Balenciaga Show Reflects Bleak Dystopian World
The biggest names in fashion arrive at the 2022 Balenciaga Fall-winter show. Greeted with Ukrainian flags, it was clear this would be no ordinary fashion show.
Demna Gvasalia is the current creative director of Balenciaga and the co-founder of ‘Vetements’ – both politically conscious brands. Being born in Georgia, for Demna, Russia’s recent invasion of Ukraine is personal. It is no surprise, then, that Demna felt compelled to infuse his own experience of war and its pain into art.
“The war in Ukraine has triggered the pain of a past trauma I have carried in me since 1993 when the same thing happened to my home country, and I became a forever refugee,” read a note by Demna that was left on seats.
On the 24th February, Russia launched a full-scale military invasion of Ukraine. In the weeks that followed, a horrifying humanitarian crisis snowballed, leaving 1.5 million people displaced. Most of the refugees fled to the neighbouring countries of Poland, Romania, Moldova and Slovakia. Since the invasion, Russia has been bombarded with international sanctions, as well as fierce backlash from major companies, industries and brands. Fashion is no exception, and Demna has made sure of this.
“In a time like this, fashion loses its relevance and its actual right to exist,” says Demna, conscious that in times of crisis, human rights must take priority. Demna internally wrestled with the prospect of cancelling the show but deemed such an action would mean “surrendering to the evil that has already hurt me so much.” He continues, “I decided I can no longer sacrifice parts of me to that senseless, war of ego.”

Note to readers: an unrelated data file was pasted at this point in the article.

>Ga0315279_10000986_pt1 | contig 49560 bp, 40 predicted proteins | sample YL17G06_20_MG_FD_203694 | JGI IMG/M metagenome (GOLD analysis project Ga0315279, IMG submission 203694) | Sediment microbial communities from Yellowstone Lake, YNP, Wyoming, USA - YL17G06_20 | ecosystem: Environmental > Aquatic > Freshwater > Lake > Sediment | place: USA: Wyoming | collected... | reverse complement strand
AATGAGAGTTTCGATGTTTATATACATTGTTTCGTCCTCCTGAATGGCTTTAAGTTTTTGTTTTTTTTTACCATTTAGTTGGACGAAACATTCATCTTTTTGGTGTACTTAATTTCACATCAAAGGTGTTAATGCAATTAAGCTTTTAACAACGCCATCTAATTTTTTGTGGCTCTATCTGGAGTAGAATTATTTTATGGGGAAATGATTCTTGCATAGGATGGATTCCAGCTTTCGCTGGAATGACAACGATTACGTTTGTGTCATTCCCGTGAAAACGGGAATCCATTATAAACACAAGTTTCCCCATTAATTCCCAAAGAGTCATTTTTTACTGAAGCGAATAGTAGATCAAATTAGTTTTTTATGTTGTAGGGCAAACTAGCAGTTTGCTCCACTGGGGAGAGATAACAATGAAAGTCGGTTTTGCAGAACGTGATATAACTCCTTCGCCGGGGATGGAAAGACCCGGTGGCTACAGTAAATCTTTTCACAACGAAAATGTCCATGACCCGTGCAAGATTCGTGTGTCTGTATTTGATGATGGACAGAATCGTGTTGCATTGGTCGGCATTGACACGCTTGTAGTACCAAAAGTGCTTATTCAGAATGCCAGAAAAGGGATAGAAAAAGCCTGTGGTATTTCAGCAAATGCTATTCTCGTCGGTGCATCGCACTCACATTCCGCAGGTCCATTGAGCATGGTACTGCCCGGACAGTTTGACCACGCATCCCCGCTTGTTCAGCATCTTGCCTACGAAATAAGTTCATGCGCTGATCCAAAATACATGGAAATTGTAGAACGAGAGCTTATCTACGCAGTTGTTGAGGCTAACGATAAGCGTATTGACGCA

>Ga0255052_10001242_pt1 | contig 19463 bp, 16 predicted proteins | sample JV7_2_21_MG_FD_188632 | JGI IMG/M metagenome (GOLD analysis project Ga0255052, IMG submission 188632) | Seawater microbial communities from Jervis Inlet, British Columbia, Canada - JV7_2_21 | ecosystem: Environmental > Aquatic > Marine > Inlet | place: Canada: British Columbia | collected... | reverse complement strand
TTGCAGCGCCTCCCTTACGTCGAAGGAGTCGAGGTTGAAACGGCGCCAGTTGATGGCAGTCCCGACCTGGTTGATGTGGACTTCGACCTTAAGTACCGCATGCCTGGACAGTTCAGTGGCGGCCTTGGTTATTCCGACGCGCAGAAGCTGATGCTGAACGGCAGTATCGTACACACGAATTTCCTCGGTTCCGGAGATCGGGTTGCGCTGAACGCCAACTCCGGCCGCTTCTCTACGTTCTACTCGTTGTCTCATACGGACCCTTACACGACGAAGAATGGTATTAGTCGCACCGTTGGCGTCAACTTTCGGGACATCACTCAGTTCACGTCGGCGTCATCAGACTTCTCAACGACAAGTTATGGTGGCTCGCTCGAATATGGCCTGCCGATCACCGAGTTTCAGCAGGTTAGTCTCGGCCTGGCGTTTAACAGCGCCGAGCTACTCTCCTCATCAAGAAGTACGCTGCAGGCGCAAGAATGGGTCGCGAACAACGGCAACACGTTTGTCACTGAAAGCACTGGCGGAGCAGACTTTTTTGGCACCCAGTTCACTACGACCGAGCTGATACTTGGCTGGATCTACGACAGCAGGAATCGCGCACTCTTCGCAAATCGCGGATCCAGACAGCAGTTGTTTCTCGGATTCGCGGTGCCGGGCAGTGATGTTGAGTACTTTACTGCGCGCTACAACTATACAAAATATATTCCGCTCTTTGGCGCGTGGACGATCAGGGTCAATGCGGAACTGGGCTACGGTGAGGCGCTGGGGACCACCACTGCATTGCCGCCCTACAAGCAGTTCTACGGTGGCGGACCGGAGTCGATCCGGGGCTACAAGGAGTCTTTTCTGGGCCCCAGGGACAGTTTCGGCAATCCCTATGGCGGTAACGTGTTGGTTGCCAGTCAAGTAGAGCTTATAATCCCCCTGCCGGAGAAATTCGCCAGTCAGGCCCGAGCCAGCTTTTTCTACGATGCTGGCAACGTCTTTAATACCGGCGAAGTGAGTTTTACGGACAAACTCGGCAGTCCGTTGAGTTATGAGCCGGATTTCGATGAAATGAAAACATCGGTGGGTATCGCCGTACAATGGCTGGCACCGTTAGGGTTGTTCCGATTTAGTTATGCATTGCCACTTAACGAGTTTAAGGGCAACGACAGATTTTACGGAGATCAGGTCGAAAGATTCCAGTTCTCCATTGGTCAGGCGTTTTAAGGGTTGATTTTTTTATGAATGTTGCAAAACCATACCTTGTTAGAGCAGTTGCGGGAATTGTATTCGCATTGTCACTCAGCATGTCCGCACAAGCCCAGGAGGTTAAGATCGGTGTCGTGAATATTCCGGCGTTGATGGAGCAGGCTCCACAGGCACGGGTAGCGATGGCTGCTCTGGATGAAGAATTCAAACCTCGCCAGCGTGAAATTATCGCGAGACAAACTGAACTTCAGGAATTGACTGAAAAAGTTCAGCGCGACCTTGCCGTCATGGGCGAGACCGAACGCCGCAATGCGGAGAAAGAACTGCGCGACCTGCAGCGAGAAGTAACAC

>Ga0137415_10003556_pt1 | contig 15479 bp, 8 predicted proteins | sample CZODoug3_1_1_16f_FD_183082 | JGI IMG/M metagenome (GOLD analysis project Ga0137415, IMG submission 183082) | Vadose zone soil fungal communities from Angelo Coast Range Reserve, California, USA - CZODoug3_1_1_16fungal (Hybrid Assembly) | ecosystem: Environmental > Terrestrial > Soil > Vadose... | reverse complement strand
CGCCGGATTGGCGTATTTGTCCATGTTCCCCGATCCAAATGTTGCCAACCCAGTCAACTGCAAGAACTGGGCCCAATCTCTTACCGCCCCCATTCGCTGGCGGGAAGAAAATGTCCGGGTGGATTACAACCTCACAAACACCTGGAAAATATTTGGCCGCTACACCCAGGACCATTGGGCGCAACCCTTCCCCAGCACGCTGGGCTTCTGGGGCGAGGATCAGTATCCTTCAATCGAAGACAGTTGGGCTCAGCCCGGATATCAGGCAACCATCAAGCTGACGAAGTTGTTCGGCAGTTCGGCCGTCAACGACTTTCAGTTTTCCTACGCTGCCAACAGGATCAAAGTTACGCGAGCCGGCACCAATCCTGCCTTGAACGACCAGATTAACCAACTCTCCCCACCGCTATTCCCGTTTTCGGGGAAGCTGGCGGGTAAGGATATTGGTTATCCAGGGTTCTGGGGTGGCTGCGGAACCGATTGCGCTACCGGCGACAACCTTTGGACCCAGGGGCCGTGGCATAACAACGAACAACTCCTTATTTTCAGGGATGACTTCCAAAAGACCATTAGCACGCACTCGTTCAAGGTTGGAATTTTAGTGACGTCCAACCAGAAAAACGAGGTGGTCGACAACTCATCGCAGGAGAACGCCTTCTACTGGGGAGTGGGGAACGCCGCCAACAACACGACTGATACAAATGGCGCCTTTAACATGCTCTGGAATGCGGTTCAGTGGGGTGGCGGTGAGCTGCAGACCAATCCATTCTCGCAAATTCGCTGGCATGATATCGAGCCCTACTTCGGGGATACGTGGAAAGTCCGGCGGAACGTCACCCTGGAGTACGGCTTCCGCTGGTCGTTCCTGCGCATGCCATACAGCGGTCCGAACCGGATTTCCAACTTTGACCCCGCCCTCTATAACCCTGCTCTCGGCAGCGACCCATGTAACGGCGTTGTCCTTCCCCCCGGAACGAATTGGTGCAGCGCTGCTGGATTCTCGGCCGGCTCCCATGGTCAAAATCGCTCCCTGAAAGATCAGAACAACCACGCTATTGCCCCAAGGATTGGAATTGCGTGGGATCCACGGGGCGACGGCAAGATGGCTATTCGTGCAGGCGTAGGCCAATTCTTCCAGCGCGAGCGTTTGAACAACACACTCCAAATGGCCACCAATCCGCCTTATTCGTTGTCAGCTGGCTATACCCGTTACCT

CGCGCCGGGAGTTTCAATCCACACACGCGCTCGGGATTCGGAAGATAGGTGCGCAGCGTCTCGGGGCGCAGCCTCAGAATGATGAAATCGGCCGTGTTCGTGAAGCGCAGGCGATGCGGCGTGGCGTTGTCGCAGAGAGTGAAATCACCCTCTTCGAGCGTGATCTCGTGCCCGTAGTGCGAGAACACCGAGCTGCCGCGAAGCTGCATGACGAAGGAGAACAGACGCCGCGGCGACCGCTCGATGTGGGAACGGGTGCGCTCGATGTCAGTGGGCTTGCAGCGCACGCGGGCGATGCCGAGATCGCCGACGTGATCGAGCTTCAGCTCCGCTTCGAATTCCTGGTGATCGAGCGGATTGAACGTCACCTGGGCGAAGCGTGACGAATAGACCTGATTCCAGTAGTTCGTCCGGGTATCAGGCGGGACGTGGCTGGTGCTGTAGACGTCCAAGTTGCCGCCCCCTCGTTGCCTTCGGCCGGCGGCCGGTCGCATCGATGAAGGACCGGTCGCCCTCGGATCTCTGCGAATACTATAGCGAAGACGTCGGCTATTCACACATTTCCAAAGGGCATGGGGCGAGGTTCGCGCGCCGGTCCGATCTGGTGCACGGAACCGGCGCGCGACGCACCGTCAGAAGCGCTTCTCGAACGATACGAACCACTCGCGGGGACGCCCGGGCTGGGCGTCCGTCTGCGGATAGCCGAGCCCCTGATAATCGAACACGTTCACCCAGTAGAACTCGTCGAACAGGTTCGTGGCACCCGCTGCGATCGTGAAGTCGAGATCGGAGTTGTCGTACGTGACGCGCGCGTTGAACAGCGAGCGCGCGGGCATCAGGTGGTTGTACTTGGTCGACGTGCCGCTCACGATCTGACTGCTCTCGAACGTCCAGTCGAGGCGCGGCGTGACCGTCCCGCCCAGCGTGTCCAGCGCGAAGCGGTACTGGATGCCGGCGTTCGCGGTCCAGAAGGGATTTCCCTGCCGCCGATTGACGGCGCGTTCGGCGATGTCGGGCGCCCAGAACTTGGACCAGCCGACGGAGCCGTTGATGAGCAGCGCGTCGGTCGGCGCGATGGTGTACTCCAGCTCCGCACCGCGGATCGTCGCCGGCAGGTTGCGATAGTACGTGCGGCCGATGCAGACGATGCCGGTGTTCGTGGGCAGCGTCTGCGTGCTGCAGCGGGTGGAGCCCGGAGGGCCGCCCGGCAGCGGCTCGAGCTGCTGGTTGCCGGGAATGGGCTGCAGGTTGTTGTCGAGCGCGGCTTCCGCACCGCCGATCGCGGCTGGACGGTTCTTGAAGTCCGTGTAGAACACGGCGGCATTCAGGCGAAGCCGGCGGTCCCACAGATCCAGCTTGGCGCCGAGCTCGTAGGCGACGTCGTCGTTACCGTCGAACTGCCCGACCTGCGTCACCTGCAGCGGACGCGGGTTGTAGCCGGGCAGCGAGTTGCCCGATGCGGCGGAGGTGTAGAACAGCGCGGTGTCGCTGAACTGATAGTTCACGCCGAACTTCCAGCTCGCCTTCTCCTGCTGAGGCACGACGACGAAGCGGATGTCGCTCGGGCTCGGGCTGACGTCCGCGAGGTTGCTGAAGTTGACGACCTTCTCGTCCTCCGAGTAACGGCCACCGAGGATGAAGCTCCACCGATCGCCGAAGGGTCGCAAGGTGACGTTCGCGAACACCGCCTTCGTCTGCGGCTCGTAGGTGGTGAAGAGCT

With this show, Demna needed to tread a fine line. On one hand, there was a risk of portraying Balenciaga as belittling the invasion and profiting from tragedy. A show conveying hope was likely to come across as reductive and fake. Instead, Demna kept it real, focussing on the bleak reality of the conflict and its context in a decaying world in late-stage capitalism and climate change.
The venue, Le Bourget, was successful in mirroring the brutalist architecture that Ukraine and Eastern Europe is known for. The guests sat in a 360-degree circle with the runway in the middle. Behind the pane of glass, models walked in snow, and the clothes were black.
“Maybe in 50 years, we will have to go to places like this to have an artificial experience of certain weather conditions that we take for granted,” says Demna, foreseeing a darker reality to what is already present.
Climate change was the show’s original theme, but Ukraine’s devastation couldn’t be ignored. “It’s only innocent people who die in war. I’ve experienced that and actually blocked it out for 30 years until I started reading the news last week. It brought all this pain back, like anyone who has gone through that,” said Demna in a recent Vogue interview.
Balenciaga’s show roughly lasted 20 minutes, but this was enough time to leave a lasting message. And the music was a powerful tool in this. What started with classical music suddenly turned to intense techno, which unknowingly increased its beats per minute and was accompanied by awkward shrilling sounds. When it became almost unbearable, the music cut to silence. Then, it was time to feel.
There is an ethical question to high-end fashion. When the world feels like it’s ending and when war and climate disasters rid innocent people of their homes, how can an industry that relies on wealth and contributes to animal cruelty, climate change, consumerism and waste continue to exist?
“To me, fashion somehow doesn’t matter right now,” says Demna.
First, change must start from acknowledging the problem, and Balenciaga has done just that.